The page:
About Us | Help Videos | Contact Us | Subscriptions
 

Abstract

 

This article in CS

  1. Vol. 37 No. 6, p. 1878-1883
     
    Received: Dec 10, 1996


    * Corresponding author(s): rod.king@pi.csiro.au
 View
 Download
 Alerts
 Permissions
Request Permissions
 Share

doi:10.2135/cropsci1997.0011183X003700060036x

Modified Gibberellins Retard Growth of Cool-Season Turfgrasses†

  1. R. W. King ,
  2. C. Blundell,
  3. L.T. Evans,
  4. L.N. Mander and
  5. J.T. Wood
  1. C SIRO Plant Industry, GPO Box 1600, Canberra ACT 2601, Australia
    R esearch School of Chemistry, Institute of Advanced Studies, Australian National University, Canberra ACT 2601, Australia
    C SIRO Mathematical and Information Sciences, GPO Box 664, Canberra ACT 2601, Australia

Abstract

Abstract

Several modified gibberellins which inhibit shoot elongation have been assessed as turfgrass growth retardants. Dichloro-methano 16,17-dihydro GA5 (DMDGA5) effectively inhibited growth of the cool season grasses, Festuca arundinacea Schreb., Poa pratensis L., and Lolium perenne L. Turf growth (weekly cutting dry weight) was reduced by up to 70% in three separate field trials over three seasons. This inhibition lasted up to 5 wk before recovery to control growth rates and, often, there was then a transient enhancement of growth. DMDGA5 inhibited turf growth to the same extent as did the commercial turfgrass retardant, Trinexapac-ethyl (commercially formulated as Primo, Novartis, Inc., Basel, Switzerland). Daily water use was also 25 to 30% less over at least 4 wk in studies with mini-swards growing in controlled environment conditions. With isolated plants of two cultivars of P. pratensis (cvs Holt and Bronco) grown in controlled conditions leaf elongation rates were more than three-fold greater in long than short daylengths. Both Trinexapac-ethyl and DMDGA5 blocked most of this growth increase as did a related derivative, 16,17-dihydro GA5. Since these compounds inhibit gibberellin biosynthesis it appears that the extra growth in long days arises from an increase in gibberellin content.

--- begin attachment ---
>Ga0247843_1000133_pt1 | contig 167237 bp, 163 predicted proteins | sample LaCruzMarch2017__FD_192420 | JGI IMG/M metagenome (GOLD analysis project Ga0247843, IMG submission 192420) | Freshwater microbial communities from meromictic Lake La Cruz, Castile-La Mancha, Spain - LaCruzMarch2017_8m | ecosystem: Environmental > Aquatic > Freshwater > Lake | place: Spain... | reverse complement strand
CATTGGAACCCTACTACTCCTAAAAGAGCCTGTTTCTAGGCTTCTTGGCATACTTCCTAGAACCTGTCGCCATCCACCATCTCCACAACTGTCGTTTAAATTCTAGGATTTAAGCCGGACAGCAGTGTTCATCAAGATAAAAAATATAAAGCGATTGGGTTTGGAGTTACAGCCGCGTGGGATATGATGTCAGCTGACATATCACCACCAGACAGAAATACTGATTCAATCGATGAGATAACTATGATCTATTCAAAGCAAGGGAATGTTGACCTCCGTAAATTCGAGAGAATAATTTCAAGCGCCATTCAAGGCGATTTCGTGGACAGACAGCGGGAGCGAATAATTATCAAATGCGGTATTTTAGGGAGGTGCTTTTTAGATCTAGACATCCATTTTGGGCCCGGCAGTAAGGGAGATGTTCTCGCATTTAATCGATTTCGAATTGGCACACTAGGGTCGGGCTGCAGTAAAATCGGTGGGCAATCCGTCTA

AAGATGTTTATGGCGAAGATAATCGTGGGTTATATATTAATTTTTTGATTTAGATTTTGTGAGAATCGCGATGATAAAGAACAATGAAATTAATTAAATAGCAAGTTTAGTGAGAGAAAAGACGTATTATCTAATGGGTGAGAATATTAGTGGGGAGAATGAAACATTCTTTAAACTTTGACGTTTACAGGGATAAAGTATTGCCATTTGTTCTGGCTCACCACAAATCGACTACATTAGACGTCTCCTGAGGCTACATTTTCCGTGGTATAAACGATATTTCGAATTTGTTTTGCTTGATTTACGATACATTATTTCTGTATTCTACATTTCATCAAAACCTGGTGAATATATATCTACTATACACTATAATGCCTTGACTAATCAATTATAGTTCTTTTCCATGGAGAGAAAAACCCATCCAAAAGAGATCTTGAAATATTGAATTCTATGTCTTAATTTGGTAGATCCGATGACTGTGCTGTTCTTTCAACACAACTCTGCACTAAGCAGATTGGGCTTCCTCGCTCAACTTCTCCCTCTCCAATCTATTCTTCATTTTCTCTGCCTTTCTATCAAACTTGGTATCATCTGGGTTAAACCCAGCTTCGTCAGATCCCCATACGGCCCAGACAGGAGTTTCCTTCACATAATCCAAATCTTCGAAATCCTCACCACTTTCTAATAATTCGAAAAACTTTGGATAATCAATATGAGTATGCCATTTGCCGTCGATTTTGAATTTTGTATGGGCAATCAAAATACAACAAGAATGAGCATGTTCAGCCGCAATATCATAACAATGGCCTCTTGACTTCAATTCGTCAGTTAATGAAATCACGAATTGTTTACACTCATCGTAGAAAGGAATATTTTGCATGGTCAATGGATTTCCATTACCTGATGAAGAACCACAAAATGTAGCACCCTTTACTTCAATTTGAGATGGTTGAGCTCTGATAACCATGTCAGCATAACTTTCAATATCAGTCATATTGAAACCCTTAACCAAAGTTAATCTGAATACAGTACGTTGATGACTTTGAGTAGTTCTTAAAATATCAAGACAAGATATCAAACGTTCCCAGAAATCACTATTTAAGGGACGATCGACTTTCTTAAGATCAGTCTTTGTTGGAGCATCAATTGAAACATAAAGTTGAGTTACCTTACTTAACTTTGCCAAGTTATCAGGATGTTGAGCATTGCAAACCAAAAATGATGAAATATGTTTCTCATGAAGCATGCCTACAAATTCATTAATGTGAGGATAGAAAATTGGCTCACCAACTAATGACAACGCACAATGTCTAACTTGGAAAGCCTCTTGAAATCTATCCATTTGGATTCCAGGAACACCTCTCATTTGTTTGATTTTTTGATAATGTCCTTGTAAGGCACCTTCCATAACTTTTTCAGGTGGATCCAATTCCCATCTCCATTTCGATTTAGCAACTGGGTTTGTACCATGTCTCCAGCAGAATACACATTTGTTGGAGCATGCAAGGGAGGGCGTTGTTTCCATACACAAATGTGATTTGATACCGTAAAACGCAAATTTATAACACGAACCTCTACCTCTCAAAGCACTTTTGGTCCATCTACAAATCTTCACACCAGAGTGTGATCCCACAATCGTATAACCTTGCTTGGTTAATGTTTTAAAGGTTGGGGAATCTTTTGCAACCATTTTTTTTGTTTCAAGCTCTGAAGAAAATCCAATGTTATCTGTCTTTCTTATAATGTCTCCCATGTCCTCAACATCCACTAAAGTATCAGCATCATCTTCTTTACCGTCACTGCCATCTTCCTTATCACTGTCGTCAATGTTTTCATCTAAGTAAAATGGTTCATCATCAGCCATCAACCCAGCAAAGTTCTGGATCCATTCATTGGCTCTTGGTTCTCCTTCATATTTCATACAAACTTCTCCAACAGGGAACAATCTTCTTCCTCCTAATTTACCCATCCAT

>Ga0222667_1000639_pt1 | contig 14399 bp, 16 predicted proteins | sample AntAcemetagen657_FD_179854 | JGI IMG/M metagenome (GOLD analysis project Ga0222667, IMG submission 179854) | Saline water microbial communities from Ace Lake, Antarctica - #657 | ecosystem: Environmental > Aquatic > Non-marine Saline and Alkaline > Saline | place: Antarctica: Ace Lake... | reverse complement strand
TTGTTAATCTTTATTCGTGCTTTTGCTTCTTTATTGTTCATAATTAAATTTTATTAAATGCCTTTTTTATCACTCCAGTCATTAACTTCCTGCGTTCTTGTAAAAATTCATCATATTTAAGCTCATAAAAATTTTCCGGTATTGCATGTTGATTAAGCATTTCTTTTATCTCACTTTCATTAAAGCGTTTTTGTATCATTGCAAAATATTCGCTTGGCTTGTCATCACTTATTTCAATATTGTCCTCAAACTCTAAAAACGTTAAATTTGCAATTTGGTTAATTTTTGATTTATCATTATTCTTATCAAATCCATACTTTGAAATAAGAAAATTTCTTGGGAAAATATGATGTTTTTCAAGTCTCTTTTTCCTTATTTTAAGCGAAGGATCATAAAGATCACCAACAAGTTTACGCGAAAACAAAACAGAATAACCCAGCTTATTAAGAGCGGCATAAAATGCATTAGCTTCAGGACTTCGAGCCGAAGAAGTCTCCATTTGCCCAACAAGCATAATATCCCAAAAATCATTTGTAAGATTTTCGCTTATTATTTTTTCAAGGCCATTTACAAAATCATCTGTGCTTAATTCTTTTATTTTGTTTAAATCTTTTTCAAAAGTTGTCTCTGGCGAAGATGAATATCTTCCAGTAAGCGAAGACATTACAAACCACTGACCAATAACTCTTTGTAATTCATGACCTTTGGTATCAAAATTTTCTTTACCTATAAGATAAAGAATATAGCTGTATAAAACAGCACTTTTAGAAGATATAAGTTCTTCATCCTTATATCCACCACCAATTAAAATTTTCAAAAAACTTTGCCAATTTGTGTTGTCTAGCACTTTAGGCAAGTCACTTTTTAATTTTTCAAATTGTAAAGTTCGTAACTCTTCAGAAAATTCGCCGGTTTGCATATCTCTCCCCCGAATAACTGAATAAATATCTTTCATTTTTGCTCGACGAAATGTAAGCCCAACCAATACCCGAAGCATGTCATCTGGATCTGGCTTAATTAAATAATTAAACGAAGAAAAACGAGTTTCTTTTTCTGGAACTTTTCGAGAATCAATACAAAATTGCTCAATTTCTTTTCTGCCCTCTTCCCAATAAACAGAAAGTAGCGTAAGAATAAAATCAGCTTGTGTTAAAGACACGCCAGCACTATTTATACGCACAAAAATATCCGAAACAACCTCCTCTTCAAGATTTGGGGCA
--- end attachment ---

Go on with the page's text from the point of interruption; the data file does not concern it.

Please view the pdf by using the Full Text (PDF) link under 'View' to the left.

Copyright © .